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Example 1: One-hop Repeater Setup

How To: Setting up WDS Bridging / Repeating
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Figure 2 shows a simple "one hop" repeating setup that might be typically used to extend the range of a wireless LAN.

For this example, I’m using two Broadcom-based 802.11g Access points - Belkin’s F5D7130 [reviewed here] and ASUS’ WL300g [reviewed here]. Though both have very similar designs - including being based on Broadcom’s BCM4702 Wireless Network Processor - you’ll see below that they have different interfaces to their WDS features.

We’ll start by setting up WDS on the LAN-connected AP. Figure 3 shows the Wireless Bridge screen on the Belkin AP.

By the way, you should start out by connecting both APs to your Ethernet LAN while you’re setting them up. No sense complicating things by getting a wireless connection into the mix...

The top checkbox enables the WDS features, which are disabled by default. I’ve then checked the Enable ONLY specific Access Points to connect checkbox in keeping with my rule of not allowing "anonymous" WDS links and entered the MAC address of the AP to which I want to connect, i.e. the ASUS AP at the other end of the link.

The Disable ability for Wireless CLIENTS to connect checkbox is left unchecked because this WDS setup is being used to extend a wireless LAN, i.e. repeating. If I had checked this selection, then the Belkin would no longer function as an access point, i.e. wireless clients could not connect. It would only provide a wireless link to the listed WDS-enabled APs, connecting them back to the wired LAN, i.e. bridging.

Figure 4 shows the WDS settings for the ASUS WL300g that forms the other end of the WDS link.

The WL300g uses a graphic to illustrate the wireless connections supported in each of its three modes : AP only, WDS only and Hybrid. This makes things somewhat clearer, but I find the separate Connect to APs in Remote Bridge List ? and Allow Anonymous ? radio buttons more confusing than the Belkin’s single checkbox and associated MAC address entries.

At any rate, Figure 4 shows the proper WL300g settings for WDS-based repeating, including the MAC address of the Belkin AP in the Remote Bridge List. Note again, that if you just wanted to set up a wireless bridge between two wired LANs, you would change the WL300g’s AP Mode from Hybrid to WDS only. This setting would prevent wireless STAs from associating to the AP, but still connect the WL300g back to the Belkin AP via a wireless link.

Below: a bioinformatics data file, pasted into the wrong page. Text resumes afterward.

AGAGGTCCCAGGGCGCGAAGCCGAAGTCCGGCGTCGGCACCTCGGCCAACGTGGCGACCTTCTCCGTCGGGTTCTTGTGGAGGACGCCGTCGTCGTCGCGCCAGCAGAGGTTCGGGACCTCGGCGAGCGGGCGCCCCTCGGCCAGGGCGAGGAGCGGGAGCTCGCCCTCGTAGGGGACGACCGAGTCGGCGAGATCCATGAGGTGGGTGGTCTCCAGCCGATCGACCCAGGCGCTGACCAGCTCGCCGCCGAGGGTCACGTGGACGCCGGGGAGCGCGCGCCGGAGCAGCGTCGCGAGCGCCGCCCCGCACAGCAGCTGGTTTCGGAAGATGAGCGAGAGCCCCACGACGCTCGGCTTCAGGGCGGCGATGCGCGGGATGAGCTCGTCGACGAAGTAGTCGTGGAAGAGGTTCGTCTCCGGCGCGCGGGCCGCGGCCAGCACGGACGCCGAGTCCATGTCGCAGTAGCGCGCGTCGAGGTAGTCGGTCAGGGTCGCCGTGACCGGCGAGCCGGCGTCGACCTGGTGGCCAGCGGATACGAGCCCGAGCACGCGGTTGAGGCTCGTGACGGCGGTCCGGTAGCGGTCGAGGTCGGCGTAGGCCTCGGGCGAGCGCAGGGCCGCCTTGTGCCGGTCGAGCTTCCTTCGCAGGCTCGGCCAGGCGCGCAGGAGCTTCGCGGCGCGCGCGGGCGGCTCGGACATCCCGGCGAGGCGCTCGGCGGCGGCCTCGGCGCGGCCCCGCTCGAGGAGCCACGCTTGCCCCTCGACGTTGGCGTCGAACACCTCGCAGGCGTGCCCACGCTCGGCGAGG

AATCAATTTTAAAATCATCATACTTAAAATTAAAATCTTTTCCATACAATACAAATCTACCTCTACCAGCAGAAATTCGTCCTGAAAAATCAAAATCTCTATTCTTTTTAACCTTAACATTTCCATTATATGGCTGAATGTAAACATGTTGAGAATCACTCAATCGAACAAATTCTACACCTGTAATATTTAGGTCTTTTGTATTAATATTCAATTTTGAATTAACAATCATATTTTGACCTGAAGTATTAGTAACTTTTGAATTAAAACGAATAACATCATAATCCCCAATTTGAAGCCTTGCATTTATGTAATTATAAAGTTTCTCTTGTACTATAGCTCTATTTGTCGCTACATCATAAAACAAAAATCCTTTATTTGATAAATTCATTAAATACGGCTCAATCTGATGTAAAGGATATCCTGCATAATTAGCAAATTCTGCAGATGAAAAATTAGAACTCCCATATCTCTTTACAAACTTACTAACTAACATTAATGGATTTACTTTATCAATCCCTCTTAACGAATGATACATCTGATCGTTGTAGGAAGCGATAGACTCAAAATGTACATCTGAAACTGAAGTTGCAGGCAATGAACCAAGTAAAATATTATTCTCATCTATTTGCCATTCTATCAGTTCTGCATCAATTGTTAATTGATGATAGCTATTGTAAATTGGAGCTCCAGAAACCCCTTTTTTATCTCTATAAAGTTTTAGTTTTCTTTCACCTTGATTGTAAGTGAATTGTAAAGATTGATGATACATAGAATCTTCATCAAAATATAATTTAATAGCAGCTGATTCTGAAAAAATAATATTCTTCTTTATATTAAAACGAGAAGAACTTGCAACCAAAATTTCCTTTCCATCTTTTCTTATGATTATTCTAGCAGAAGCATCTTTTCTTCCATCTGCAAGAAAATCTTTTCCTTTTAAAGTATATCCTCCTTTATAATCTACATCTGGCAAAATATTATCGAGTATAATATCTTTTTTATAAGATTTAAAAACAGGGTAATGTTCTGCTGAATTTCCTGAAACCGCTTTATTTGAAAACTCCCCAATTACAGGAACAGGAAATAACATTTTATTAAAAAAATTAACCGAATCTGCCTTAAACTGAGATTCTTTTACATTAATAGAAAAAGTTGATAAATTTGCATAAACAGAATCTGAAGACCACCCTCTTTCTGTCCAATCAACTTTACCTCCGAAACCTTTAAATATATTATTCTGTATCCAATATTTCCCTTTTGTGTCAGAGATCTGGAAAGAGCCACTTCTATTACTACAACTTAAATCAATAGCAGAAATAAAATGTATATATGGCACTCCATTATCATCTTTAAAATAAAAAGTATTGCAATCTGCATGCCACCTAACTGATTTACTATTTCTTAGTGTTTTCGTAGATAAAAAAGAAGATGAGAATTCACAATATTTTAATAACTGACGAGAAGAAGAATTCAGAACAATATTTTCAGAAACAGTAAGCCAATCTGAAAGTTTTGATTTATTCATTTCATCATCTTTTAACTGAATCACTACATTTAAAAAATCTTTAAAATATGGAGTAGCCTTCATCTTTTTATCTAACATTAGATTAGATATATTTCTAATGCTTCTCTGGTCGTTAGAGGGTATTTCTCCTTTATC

With both ends of the bridge now set up, it’s time to see if we have lift-off !

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  • 0 Hide
    robabrams , May 22, 2010 12:21 PM
    Very good article. I am having some problems of my own with a pair of Sitecomm Wireless routers (WL-312 and WL-610).

    I am going to reset them both back to factory defaults and start again using this guide.
  • 0 Hide
    Anonymous , October 21, 2011 2:22 AM
    i used a thomson tg585 and a netfaste iad2. WDS "worked" but: many packet loss while pinging and speed is below 10KB/S ! ...
  • 0 Hide
    Anonymous , November 12, 2011 5:02 PM
    Thank you!

    Great article that answered my questions.
  • 0 Hide
    Anonymous , February 13, 2012 11:47 PM
    Thanks for the well organized and comprehensive explanation about WDS.
    I like this kind of writing so much.
    (JSuparman-Jakarta)
  • 0 Hide
    knightmurphy , May 7, 2012 8:58 PM
    I simply love you, that's all I have to say.
    I've been wrecking my brains around WDS repeater (1st example) all day. And then I came across your article, and everything became clear. And everything worked on the 1st friggin' try!
    I managed to get my routers working like the 1st scheme (1 main router, one repeater) from 2 different vendors, and not only that, one of the routers is seriously old.
    So many many thanks!

    (In case anyone is wondering, main router = relatively new TL-WR1043ND + repeater router = the ancient 3COM OfficeConnect Wireless 11g Cable/DSL Router. Upgrades both firmwares before attempting)
  • 0 Hide
    Anonymous , February 26, 2013 12:59 PM
    Hi,

    is there a way to make a wired connection between the client and the second AP (in your case ASUS)?

    Also should everything be on the same main IP ie 192.168.1.***, because my two access points have preset IPs the one 192.168.1.254 and the second one 192.168.0.254. Should I change them to 192.168.1.250 and 192.168.1.230 for them to work together?
  • 0 Hide
    Anton Kizernis , March 20, 2013 1:44 AM
    Muchas gracias!
  • 0 Hide
    Eugenio Rios , August 30, 2013 4:00 PM
    So, I´m having trouble here... I´ve got: a) a gateway router with DHCP activated: DIR-655 from D-Link (192.168.0.1). b) AP TP-Link TL-WR741ND (192.168.0.2), and c) another AP, same brand (192.168.0.3). Both AP's are connected wirelessly to the Gateway, DHCP turned off, all have the same SSID, same password, same channel, yet, I can´t seem to get them to work as if it were just one SSID, my smartphone gets authentication error and my computer sees three ssid's with the same name, different signal strengths. What can I do to roam freely in the house with just one SSID? what am I missing? Thank you for this guide, it´s awesome.
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